site logo

Col Thomas T Munford's Official Reports

Reports of October 1862 on Operations September 4 - 20

T. T. Munford

[author biography]

[ September 4 - 14 ]

[OCTOBER 16?], 1862.

MAJOR: .... [earlier material ommitted from report on the ORs] ... On the 4th [of September] I was ordered to take command of the brigade [Robertson's], then en route for Maryland. I joined General Stuart at Urbana, and, on the morning of September 8, I was ordered to Poolesville, with instructions to drive the enemy from that place. My advance guard had just entered the place when the enemy appeared in force, with three regiments of cavalry and four pieces of artillery. I selected an elevated position to the left of the town, and, as soon as they came within range, opened on them. In a few moments they replied with two heavy pieces, and at the same time advanced and drove in my pickets to the left and rear of my advance gun. Not knowing the country, and having had but a few moments' notice, I had some difficulty in extricating my guns, one a howitzer, the other a Blakely. The enemy charged up near the howitzer, but two rounds of canister sent them hurriedly back. Captain Myers, commanding the Seventh, charged them handsomely. They also charged the rifle piece supported by the Twelfth, when Colonel Harman repulsed them with some loss. A portion of his regiment behaved very badly. His loss was 8 men, killed, wounded, and missing. His regiment had been reduced by detail and other causes to about 75 men. Colonel Harman himself displayed great gallantry, and, had his command supported him, the result would have been different. Lieutenant-Colonel Burks, temporarily commanding the Second (all the field officers being was wounded), held the cross-roads and checked the enemy with his sharpshooters. In this skirmish Private P. H. Bird, of Company D, was killed, and Sergt. James W. Biggs, of Company C, badly wounded. For three days I held this cross-roads, skirmishing every day, guarding the Sugar Loaf Mountain.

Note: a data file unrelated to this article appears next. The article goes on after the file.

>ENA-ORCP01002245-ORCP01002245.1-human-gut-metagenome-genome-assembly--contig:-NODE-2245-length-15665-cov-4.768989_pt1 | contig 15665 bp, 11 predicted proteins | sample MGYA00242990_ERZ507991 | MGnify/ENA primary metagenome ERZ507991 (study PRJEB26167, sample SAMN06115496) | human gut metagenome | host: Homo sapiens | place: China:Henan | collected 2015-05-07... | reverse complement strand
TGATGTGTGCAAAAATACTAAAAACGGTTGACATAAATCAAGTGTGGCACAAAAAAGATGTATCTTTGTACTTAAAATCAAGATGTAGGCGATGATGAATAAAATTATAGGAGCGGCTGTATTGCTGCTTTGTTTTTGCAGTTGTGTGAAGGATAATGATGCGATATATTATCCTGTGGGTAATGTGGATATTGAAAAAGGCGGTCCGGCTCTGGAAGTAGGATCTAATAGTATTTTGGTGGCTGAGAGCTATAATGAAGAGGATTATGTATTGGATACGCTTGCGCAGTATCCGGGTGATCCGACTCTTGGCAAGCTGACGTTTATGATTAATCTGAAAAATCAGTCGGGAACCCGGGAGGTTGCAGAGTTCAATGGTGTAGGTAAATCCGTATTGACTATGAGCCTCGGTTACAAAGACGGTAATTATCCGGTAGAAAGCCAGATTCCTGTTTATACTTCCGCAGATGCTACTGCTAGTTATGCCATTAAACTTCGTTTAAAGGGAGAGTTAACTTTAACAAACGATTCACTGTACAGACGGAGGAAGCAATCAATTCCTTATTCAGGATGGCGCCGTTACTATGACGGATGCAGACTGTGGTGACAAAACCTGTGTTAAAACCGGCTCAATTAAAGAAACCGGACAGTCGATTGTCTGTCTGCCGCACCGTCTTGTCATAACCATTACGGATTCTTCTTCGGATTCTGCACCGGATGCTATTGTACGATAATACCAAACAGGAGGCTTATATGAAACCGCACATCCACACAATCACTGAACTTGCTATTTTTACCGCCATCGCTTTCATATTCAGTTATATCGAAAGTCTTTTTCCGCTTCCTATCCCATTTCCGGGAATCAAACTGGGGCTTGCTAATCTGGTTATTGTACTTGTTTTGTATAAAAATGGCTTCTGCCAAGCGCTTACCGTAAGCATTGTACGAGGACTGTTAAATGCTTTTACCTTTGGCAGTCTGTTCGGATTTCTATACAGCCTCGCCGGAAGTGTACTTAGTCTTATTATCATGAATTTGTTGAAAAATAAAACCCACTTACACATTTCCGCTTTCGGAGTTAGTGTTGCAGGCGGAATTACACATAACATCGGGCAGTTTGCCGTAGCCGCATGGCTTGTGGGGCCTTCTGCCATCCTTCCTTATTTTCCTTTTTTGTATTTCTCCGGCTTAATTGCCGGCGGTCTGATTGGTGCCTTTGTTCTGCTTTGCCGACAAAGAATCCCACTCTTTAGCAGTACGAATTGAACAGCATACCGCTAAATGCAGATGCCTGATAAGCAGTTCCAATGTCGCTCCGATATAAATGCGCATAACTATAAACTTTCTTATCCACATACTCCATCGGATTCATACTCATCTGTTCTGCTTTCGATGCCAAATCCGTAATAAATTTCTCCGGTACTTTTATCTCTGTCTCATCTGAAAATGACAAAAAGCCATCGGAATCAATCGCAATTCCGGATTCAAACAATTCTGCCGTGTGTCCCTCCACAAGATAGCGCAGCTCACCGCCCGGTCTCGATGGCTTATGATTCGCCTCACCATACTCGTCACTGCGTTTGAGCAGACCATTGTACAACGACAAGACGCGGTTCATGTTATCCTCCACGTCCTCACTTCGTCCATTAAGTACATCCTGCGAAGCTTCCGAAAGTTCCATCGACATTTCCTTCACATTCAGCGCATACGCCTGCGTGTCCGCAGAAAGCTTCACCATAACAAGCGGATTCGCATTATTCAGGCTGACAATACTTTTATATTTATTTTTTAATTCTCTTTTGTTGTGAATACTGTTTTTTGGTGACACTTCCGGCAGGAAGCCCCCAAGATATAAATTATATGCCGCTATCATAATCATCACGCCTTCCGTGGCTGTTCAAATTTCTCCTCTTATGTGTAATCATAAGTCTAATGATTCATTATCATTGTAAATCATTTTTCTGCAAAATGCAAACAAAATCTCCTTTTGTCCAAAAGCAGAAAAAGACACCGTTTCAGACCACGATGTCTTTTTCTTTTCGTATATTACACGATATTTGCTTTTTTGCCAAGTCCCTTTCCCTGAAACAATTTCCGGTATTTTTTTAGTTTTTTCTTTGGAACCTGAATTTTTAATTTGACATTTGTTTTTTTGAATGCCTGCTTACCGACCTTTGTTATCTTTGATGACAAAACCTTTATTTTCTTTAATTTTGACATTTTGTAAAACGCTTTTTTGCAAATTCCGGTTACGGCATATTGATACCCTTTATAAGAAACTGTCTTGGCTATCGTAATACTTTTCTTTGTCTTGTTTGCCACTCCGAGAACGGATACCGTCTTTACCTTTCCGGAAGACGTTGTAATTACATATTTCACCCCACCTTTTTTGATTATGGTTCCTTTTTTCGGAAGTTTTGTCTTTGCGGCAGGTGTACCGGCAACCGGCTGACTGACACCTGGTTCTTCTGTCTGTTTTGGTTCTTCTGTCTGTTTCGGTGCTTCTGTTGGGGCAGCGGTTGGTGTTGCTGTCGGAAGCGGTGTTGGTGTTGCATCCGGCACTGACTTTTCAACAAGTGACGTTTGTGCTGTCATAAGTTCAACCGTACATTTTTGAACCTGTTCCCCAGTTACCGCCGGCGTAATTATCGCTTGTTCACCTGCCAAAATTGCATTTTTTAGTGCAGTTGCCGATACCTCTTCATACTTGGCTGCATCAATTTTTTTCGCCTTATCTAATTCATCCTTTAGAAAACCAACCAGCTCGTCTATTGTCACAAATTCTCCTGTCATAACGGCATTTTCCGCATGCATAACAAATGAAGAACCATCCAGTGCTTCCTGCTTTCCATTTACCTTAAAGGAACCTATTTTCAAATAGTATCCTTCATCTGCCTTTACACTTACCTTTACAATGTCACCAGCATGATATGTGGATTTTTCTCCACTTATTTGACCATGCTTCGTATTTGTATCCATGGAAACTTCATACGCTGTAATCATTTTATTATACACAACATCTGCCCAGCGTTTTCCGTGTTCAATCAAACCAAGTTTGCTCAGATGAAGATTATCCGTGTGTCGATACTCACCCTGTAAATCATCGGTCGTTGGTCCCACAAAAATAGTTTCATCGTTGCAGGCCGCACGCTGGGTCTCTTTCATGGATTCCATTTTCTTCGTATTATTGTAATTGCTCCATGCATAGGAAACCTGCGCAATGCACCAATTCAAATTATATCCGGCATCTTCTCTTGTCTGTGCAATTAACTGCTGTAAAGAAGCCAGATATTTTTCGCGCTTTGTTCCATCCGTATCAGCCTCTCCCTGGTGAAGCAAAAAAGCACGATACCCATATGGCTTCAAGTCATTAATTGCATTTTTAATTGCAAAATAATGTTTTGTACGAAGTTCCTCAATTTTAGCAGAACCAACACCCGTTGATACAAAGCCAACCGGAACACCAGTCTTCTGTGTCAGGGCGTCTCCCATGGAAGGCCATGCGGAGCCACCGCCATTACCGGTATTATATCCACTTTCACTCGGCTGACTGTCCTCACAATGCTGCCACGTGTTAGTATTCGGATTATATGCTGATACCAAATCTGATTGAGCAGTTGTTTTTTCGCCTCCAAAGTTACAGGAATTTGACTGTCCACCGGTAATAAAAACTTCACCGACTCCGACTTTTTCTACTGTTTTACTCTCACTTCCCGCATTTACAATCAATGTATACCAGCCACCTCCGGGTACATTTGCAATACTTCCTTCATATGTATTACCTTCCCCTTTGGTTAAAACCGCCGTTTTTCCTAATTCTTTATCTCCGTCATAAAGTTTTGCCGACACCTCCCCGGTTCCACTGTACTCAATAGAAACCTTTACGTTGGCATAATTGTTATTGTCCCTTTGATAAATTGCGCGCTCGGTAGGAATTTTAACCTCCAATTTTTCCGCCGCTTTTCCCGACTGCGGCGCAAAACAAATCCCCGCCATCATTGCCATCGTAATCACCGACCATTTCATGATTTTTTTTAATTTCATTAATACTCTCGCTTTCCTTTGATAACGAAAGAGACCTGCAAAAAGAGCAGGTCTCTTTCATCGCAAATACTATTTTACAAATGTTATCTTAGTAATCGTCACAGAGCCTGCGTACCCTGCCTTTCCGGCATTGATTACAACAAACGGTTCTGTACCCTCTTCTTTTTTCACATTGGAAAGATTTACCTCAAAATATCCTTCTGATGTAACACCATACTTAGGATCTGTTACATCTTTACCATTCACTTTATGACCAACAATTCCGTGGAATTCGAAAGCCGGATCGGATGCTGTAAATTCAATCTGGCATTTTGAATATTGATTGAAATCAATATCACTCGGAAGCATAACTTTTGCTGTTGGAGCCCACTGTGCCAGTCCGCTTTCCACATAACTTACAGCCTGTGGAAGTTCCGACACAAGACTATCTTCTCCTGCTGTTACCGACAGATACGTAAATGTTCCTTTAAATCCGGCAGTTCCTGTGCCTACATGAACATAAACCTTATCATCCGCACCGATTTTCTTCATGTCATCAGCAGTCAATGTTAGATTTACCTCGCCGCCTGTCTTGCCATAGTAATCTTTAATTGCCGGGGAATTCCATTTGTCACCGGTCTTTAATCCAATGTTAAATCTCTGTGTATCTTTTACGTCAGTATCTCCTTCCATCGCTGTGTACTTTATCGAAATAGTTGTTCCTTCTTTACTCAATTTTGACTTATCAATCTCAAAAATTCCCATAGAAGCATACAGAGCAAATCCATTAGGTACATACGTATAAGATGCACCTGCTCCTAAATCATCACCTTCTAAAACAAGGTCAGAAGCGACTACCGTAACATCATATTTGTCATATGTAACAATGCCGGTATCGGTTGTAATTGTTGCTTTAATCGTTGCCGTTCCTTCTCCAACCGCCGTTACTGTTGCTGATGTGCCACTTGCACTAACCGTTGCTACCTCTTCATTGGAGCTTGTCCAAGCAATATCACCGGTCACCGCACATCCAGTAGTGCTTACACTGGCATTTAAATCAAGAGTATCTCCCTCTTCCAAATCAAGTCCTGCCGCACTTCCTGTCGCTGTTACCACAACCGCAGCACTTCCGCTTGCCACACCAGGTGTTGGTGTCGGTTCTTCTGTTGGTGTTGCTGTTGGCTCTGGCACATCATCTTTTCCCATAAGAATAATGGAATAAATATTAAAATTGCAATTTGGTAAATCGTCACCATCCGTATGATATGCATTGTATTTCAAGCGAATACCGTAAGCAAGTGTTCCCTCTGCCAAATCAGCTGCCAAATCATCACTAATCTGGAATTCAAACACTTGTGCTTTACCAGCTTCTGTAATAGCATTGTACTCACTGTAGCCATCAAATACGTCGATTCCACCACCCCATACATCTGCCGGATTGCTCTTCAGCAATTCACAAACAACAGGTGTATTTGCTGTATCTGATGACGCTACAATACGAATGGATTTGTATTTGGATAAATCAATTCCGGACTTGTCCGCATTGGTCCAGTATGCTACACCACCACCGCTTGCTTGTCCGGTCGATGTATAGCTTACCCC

On Thursday, the 11th, General Slocum advanced with his division and we fell back to a point 3 miles from Frederick City on the Buckeystown road. I may here state that the Sixth Virginia Cavalry, belonging to the brigade, having been left at Centreville to collect arms, &c., was not in Maryland with the brigade. The Seventeenth Battalion was on detached service, and on the 10th the Seventh Regiment was ordered to report to General Jackson. They did not again join the brigade until we recrossed into Virginia.